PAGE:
One important question is what atmospheric circumstances were conducive to the visibility of the quinary bow in this observation, in particular since it is relatively conspicuous in the contrast-enhanced photograph. In an attempt to answer this question, the author undertook a thorough search for other appearances of the quinary bow in 2013, yielding four additional photographic observations, some of which also included the tertiary and quaternary bows. In addition, five earlier appearances of the quinary bow were discovered in the author’s collection of digital rainbow photographs that spans the years 2008–2013. Two of these observations are from 2009 and three from 2010. All 10 observations were made in New Mexico: seven at Langmuir Laboratory, and three on the desert plains between 1.8 and 2.0 km altitude MSL (Table 4). The solar elevation in these observations ranges from 1° to 34°. Out of the 10 observations, the observation of 8 August 2012 discussed here shows the quinary rainbow most clearly and at the highest intensity, with a conspicuous blue-violet color band. For illustration, Fig. 6 shows the second-oldest observation found in the author’s digital collection.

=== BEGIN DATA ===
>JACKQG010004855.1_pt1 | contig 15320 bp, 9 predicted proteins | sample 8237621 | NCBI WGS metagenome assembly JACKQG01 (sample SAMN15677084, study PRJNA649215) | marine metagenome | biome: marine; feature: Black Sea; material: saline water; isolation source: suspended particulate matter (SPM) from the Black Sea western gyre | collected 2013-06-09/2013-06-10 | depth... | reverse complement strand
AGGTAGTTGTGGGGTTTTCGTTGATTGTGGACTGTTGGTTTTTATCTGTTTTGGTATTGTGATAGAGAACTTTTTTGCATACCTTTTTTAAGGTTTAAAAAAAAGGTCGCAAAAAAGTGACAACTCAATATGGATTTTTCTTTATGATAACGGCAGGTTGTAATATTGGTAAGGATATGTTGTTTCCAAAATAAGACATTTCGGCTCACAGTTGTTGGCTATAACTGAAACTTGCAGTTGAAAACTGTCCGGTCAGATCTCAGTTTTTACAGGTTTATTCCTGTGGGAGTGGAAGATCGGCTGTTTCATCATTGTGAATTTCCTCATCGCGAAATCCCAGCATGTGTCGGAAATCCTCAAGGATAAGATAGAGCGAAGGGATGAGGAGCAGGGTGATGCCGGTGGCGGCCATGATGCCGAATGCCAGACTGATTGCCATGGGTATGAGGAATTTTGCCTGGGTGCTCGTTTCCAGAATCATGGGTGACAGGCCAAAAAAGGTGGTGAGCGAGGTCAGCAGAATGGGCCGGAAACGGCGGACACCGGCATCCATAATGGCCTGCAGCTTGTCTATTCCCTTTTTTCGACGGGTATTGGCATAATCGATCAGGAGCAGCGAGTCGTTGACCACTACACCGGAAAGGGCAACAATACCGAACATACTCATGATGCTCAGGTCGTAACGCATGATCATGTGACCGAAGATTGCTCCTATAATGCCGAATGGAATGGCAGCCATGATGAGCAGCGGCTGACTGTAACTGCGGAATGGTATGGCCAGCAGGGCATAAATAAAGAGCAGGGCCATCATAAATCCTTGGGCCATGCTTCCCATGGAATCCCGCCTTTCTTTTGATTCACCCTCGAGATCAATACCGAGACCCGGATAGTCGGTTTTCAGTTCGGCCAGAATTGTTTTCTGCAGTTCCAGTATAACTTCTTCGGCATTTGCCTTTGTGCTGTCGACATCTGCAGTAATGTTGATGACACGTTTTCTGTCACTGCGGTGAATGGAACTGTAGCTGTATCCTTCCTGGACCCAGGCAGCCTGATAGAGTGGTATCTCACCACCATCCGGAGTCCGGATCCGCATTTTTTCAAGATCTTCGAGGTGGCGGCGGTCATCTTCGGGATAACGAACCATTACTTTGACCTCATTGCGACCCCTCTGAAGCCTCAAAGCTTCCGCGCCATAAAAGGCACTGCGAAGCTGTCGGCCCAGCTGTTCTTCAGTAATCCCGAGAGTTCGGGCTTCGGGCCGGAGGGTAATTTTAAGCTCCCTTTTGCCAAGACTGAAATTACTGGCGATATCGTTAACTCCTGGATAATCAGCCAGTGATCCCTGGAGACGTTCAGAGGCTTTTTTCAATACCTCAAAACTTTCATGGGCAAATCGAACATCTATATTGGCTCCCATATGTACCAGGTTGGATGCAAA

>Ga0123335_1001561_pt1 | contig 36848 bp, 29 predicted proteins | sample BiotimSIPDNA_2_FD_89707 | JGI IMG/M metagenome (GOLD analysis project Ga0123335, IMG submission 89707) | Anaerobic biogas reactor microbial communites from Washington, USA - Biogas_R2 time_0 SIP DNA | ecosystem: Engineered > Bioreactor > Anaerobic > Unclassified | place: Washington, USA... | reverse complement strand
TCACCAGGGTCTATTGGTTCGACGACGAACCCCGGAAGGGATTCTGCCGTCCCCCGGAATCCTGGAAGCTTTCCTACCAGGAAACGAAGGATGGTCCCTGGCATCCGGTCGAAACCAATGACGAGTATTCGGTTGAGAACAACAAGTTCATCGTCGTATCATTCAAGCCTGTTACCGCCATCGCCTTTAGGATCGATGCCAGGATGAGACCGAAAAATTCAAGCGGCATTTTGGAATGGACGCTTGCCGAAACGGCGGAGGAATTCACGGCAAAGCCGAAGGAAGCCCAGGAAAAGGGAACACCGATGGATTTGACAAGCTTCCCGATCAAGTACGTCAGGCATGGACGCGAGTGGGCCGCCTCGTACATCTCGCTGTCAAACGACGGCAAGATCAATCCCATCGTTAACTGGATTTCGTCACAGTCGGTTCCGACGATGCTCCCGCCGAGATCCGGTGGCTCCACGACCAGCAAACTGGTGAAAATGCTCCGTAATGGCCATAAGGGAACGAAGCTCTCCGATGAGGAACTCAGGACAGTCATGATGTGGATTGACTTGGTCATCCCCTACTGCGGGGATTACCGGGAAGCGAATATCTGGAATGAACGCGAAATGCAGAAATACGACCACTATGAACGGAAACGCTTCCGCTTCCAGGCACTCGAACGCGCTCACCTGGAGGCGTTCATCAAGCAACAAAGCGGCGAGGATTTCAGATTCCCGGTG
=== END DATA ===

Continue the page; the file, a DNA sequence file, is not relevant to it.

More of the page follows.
Photographs from all 10 cases are reproduced in . The quinary rainbow may not be that rare, at least not in this region, and relatively easy to image with a DSLR camera of high dynamic range. An explanation for this is that in the desert region of the southwestern United States, small, high-based thunderstorms often form by orographic convection, producing rainfall in which rainbows can be very bright. Moreover, the atmosphere in this region tends to be exceptionally clear, containing low amounts of aerosols. In addition, the atmosphere is of lower density at higher altitude. Clean air of low density causes less scattering by aerosols and the air itself; such scattering reduces the already low color contrast of faint phenomena such as the quinary rainbow and may render it undetectable.
The author is indebted to Gunther Können, Les Cowley, Philip Laven, and Raymond Lee for their helpful comments and guidance. Major support for Langmuir Laboratory comes from the Irving and Marion Langmuir family, the Geophysical Research Center of the New Mexico Institute of Mining and Technology, and the United States Forest Service.